Soviet revolver cannons are much less often encountered than Western ones, especially on aircraft. Around 1935, Silin, Berezin and Morozenko worked on a 6000 rpm 7.62 mm aircraft machine gun using revolver design, called SIBEMAS (СИБЕМАС), but this was abandoned. Another mechanism for a Soviet revolver-based machine gun was patented in 1944. The virtually unknown Rikhter R-23 was fitted only to some Tu-22 models, but later abandoned in favor of the two-barrel, linear action Gryazev-Shipunov GSh-23 in the Tu-22M. The Rikhter R-23 does have the dubious distinction of being fired from the space station Salyut 3. The Soviet navy has also adopted a revolver design, the NN-30, typically in a dual mount in the AK-230 turret.
Automatic revolver cannon generally have a lower maximum sustained rate of fire than Gatling guns, as all the rounds are fired through a single barrel, which suffers from much higher heating loads. Cannon-calibre Gatling guns have a rate of fire of up to 10,000 rounds per minute (Gryazev-Shipunov GSh-6-23), while revolver cannon typically have a rate of fire of up to 2,000 rounds per minute. On the other hand, revolver cannon generally have a high initial firing rate due to the lower moving mass involved – only the chambers are being spun. Gatling type guns spin the whole multiple barrel and breech assembly which in equal calibre versions can weigh hundreds of kilograms. Also, the external power source of US Gatling guns provides less power in a burst than the gas-operation of a revolver cannon, so that about half a second of spin-up time is required until the maximum rate of fire is reached. As it avoids the additional weight of multiple barrels, a revolver cannon can fire a larger calibre projectile than a Gatling gun of the same weight.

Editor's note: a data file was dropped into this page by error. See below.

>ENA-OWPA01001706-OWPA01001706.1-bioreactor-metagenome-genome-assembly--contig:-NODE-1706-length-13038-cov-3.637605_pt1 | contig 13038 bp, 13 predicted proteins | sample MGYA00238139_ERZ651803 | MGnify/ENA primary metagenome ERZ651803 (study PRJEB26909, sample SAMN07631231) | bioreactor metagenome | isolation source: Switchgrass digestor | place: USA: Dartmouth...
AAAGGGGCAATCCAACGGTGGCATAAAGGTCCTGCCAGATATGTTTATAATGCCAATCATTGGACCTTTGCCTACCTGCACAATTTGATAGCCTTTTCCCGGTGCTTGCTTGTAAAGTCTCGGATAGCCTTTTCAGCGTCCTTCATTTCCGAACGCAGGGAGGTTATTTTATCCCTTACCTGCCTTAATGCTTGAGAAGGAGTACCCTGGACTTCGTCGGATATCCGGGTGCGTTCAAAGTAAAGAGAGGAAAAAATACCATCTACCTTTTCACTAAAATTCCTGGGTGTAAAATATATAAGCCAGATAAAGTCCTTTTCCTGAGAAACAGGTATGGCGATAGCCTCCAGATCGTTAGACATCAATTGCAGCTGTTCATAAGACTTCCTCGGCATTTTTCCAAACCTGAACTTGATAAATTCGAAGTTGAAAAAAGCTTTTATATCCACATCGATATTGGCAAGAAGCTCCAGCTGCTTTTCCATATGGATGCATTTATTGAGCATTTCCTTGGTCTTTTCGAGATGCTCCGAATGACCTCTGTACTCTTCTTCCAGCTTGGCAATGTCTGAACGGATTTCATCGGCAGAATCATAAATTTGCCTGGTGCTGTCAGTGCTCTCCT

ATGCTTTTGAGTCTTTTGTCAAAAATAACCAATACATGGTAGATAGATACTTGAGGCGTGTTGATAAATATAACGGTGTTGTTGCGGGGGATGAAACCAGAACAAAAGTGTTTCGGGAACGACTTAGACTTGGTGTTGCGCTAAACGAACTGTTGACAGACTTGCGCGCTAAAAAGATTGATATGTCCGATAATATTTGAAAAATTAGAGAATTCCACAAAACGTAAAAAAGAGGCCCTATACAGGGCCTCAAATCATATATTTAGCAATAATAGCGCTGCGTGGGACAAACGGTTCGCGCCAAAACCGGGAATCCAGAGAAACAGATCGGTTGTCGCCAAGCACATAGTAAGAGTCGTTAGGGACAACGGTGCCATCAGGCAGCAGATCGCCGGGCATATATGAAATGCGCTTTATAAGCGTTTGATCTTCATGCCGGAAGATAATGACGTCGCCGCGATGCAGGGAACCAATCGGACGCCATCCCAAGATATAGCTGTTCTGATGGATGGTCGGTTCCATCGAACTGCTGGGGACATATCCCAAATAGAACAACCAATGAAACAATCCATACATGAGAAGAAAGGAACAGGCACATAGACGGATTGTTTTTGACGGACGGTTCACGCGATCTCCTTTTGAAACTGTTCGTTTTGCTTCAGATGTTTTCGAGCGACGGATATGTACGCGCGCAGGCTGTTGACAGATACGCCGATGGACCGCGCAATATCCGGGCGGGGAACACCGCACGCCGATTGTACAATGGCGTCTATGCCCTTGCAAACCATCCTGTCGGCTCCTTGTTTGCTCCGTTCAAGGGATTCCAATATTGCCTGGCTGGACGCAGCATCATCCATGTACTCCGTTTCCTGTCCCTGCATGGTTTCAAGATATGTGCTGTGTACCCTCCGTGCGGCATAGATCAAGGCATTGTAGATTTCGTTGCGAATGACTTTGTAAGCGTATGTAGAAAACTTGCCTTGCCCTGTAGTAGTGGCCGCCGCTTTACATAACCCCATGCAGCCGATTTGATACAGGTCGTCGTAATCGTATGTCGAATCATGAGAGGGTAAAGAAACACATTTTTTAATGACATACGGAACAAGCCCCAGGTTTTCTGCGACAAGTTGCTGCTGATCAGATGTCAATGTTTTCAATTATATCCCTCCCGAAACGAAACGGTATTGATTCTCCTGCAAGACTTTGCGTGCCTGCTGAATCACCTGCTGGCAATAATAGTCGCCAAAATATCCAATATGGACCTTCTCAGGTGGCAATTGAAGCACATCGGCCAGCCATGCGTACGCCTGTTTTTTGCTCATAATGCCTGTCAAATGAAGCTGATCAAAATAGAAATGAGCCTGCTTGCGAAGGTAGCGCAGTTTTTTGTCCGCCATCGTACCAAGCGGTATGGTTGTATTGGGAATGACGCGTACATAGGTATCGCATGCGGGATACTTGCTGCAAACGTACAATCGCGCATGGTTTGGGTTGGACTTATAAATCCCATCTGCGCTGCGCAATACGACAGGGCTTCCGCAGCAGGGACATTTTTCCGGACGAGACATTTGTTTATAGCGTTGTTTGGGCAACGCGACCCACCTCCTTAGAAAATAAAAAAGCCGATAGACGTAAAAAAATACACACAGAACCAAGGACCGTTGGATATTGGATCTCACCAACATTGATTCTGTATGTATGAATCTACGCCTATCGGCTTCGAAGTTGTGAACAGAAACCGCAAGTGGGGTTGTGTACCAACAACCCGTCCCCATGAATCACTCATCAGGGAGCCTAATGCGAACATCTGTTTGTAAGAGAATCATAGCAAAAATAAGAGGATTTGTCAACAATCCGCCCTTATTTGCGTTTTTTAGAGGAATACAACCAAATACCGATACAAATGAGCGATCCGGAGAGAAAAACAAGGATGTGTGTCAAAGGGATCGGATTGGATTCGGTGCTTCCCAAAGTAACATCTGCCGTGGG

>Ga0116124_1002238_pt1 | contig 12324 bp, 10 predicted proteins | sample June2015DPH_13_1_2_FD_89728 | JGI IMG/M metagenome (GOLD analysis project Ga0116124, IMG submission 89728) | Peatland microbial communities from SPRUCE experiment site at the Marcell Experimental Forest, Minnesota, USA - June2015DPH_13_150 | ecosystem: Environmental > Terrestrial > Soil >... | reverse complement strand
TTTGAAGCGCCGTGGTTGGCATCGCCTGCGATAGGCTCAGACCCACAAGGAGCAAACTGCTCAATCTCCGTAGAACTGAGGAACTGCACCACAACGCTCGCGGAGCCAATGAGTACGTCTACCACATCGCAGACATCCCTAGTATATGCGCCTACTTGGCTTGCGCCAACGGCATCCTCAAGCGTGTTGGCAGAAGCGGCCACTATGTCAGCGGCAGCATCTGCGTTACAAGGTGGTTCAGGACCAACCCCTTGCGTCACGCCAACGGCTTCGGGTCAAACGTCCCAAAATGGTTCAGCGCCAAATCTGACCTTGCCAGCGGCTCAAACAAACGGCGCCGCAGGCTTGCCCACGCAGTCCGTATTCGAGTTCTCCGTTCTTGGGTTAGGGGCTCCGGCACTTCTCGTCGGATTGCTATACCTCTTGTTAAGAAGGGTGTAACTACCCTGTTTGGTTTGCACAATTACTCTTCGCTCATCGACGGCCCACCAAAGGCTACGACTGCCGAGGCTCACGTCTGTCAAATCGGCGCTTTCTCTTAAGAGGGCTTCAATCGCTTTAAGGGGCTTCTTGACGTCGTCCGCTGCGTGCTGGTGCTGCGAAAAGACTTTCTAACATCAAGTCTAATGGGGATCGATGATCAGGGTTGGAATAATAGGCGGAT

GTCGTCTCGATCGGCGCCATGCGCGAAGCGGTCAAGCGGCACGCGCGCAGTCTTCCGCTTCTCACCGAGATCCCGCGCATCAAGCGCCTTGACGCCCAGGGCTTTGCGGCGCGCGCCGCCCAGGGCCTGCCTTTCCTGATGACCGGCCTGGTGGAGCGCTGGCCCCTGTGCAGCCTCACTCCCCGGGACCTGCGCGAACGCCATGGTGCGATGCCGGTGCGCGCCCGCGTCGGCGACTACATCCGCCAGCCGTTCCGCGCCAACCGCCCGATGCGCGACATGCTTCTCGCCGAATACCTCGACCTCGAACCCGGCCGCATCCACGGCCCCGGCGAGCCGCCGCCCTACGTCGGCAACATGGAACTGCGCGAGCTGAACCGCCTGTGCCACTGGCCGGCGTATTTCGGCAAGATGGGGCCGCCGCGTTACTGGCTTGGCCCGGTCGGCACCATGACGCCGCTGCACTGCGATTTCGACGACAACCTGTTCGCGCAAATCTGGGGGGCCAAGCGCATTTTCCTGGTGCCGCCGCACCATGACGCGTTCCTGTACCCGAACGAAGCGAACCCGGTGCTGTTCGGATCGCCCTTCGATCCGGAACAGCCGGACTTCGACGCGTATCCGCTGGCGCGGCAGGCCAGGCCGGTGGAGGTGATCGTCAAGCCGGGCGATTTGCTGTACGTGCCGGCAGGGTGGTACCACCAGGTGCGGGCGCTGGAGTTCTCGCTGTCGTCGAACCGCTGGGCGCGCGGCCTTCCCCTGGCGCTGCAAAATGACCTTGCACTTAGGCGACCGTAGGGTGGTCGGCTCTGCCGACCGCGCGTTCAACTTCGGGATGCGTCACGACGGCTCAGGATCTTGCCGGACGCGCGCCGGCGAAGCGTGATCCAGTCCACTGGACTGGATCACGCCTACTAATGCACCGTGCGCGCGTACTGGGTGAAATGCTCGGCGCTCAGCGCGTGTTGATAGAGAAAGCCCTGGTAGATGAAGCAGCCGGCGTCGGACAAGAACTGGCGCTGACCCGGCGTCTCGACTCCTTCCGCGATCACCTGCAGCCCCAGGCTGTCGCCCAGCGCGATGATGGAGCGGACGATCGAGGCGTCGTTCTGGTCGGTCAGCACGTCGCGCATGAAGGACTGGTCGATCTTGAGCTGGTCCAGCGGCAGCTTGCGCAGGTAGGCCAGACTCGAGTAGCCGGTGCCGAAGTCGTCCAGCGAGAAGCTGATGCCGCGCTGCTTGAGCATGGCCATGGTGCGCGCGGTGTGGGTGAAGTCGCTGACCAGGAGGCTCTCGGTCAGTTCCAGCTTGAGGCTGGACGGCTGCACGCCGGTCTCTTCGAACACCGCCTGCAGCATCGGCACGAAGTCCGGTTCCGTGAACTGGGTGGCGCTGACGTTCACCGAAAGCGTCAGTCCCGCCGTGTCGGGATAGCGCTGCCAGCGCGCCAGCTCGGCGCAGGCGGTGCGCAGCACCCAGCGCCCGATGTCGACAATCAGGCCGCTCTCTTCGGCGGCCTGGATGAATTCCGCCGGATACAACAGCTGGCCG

- ShVAK cannon
- ShKAS machine gun
- Mauser MK 213
- MANTIS - The German Army's new very short range protection system
- Rheinmetall RMK30
- ADEN cannon
- DEFA cannon
- M39 cannon
- GIAT 30
Notes and references
- Anthony G. Williams (2002). Rapid Fire: The Development of Automatic Cannon, Heavy Machine-Guns and Their Ammunition for Armies, Navies and Air Forces. Airlife. p. 50. ISBN 978-1-84037-435-3.
- George M. Chinn (1951). The Machine Gun, History, Evolution and Development of Manual, Automatic and Airborne Repeating Weapons, Vol. 1. U.S. Government Printing Office. p. 46.
- Chinn, p. 182
- Anthony Williams, "The Red Queen and the Vigilante"
- The British were developing a 42 mm revolver cannon in the 1950s before cancelling in favour of missiles
- Chinn, p. 185
- Болотин, Давид (1995). История советского стрелкового оружия и патронов. Полигон. p. 235. ISBN 5-85503-072-5. (Russian)
- Пулемет с барабанным камерным питанием А.И. Коновалова. 1944 г.Авторское свидетельство 66799 МВС.
- George M. Chinn (1955). The Machine Gun: Design Analysis of Automatic Firing Mechanisms and Related Components, Volume IV, parts X and XI. Bureau of Ordnance, Department of the Navy, US Government Printing office. pp. 178–209.